• A daily start-up inspection of equipment should be conducted by a responsible person checking for oil, fuel and hydraulic leaks; battery connections; audible warning signals; brakes; systems for lifting tilting; and general truck safety. All reported defects are to be rectified before use.

  • Trucks to be kept free of accumulations of grease, oil, dust and fly.


  • Particular care needs to be taken to avoid impact damage to fire doors, structural fire protection and combustible cored composite panels. In the event that such damage occurs, this must be immediately reported, and appropriate remedial action taken as a matter of priority. Similar attention should also be given to racking systems.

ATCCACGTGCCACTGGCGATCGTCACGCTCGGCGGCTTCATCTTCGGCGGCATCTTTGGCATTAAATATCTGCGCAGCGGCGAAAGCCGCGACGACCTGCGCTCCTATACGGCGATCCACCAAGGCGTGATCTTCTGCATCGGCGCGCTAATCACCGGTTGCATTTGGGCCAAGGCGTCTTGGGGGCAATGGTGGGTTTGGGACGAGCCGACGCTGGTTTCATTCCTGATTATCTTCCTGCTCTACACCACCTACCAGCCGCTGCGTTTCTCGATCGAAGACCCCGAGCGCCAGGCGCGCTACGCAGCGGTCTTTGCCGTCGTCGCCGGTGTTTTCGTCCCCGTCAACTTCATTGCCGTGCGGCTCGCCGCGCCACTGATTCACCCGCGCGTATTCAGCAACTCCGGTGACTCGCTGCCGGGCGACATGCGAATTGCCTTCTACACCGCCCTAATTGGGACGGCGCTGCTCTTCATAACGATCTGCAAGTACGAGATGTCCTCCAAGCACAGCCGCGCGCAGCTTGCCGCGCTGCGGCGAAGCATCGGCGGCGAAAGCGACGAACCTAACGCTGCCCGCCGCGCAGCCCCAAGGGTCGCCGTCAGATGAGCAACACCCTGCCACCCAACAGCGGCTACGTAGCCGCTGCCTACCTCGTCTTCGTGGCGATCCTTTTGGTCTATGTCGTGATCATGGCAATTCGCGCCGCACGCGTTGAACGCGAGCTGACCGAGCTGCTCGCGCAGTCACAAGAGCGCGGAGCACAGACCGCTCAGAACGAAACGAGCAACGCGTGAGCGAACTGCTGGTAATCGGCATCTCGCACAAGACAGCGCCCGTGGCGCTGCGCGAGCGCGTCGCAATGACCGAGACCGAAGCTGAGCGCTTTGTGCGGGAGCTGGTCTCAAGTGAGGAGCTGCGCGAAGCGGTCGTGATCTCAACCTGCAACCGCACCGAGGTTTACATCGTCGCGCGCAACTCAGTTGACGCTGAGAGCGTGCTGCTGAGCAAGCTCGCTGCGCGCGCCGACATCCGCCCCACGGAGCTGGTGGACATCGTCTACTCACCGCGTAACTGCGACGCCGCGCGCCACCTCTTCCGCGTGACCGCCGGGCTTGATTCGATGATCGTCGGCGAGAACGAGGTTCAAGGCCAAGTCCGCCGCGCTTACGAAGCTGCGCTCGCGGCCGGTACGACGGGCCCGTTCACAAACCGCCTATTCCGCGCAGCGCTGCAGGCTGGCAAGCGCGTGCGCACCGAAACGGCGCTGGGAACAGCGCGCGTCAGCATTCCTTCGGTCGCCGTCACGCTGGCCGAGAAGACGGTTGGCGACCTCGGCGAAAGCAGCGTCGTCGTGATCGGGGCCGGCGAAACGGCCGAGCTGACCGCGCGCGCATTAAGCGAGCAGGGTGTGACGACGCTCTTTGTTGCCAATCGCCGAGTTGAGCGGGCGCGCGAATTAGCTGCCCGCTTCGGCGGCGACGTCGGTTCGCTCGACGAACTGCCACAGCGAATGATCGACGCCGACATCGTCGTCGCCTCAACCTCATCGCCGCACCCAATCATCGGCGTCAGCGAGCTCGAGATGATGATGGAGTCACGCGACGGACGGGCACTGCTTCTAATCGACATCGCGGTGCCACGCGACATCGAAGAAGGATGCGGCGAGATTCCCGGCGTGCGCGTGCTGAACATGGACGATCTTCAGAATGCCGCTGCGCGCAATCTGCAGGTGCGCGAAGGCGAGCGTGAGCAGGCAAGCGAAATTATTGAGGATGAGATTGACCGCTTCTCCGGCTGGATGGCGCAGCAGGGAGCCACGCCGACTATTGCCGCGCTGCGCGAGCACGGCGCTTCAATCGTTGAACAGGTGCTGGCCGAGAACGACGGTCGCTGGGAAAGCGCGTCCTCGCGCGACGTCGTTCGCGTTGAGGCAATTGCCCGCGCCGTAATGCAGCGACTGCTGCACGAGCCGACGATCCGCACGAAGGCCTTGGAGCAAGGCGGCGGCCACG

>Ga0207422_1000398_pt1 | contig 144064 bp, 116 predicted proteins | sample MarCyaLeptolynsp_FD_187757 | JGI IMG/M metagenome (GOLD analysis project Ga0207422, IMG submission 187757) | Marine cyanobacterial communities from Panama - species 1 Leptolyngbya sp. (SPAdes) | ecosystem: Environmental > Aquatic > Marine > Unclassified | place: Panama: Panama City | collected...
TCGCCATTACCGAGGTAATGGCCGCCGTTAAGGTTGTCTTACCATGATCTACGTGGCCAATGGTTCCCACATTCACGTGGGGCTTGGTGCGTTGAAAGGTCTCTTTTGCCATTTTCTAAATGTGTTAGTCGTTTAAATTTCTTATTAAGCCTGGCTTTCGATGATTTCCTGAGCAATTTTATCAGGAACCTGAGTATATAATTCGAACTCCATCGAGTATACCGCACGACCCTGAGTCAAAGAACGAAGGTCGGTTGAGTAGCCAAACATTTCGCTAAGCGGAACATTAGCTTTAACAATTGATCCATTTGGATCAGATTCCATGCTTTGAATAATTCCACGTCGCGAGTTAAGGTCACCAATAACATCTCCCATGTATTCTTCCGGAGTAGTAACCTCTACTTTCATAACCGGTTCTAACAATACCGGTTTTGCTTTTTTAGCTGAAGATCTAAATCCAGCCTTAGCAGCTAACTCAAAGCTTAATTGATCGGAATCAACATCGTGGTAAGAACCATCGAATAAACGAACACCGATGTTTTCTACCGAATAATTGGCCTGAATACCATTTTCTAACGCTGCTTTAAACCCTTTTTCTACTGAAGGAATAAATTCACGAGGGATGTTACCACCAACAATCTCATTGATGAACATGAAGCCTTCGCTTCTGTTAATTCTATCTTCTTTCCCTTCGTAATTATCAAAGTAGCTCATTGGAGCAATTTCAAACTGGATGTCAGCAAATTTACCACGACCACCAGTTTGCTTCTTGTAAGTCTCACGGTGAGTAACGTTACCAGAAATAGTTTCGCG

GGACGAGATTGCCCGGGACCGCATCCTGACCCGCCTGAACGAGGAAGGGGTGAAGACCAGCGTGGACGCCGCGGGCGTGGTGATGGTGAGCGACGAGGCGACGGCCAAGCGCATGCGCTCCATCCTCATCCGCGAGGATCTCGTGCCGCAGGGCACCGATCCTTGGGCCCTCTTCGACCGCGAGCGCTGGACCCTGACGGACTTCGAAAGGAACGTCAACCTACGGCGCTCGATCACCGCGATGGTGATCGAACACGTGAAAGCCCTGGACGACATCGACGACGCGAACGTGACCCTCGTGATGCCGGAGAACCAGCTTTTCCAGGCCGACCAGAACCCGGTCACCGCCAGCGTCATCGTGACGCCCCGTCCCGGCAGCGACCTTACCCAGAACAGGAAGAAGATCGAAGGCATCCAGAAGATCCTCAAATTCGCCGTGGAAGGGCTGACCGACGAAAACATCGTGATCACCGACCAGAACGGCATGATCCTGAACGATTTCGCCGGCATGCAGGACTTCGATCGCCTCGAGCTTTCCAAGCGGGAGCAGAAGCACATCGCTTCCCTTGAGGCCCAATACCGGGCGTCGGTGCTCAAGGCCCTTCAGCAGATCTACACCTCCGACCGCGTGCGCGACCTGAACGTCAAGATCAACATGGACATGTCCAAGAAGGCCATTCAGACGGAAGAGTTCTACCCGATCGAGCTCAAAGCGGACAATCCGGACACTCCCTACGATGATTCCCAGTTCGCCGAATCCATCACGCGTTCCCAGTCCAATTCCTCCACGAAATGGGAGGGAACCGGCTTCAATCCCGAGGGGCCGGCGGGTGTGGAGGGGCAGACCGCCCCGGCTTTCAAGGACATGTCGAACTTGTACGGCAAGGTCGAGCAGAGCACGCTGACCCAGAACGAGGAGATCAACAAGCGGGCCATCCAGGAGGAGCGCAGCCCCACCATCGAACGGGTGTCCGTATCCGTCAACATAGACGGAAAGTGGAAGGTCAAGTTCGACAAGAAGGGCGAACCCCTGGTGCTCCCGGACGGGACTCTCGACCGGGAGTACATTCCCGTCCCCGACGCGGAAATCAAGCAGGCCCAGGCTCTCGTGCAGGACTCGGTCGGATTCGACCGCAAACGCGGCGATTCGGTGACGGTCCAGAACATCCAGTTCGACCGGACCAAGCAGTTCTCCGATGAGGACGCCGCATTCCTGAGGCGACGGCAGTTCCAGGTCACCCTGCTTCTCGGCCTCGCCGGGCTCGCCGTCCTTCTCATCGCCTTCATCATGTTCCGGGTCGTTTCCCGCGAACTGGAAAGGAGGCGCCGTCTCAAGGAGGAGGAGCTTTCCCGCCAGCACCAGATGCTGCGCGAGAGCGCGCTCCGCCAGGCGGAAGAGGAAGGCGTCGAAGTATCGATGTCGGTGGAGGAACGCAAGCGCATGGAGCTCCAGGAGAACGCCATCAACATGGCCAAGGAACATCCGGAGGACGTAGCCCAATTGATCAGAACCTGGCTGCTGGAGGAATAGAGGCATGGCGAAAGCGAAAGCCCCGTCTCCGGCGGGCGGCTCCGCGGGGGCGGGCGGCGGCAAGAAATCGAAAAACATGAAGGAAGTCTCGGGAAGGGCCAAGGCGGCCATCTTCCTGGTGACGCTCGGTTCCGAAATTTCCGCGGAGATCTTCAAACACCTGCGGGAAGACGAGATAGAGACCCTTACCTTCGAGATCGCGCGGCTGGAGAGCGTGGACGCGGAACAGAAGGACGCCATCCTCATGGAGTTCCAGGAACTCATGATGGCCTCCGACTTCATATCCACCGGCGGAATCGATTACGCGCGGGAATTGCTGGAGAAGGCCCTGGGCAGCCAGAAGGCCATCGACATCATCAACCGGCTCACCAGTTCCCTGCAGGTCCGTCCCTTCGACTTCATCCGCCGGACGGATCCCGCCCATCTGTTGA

• In the event that the premises are sprinkler protected, it is important that a detailed assessment of the potential risk of impact damage to sprinkler heads, range pipes and the main control valves is conducted. Where necessary, suitable mechanical protection should be provided.

  •  All forklift trucks should carry a suitable fire extinguisher (suitable extinguishers are also to be provided in the vicinity of truck charging equipment). Leading truck manufacturers such as Linde working in conjunction with the fire protection industry have the capability of offering an on-board automatic fire suppression system for the protection of the engine bays of diesel and LPG powered trucks where employed in high risk environments. Such protection can also normally be retrofitted and is therefore a measure for consideration where merited by the risk.


    Where explosive atmospheres are encountered, it is essential that the use of forklift trucks and, for that matter, any other form of mobile plant is restricted to equipment that has been designed and certified for use in the appropriate Zone in question, in accordance with the “ATEX Equipment Directive” (Technical Bulletin 23 refers).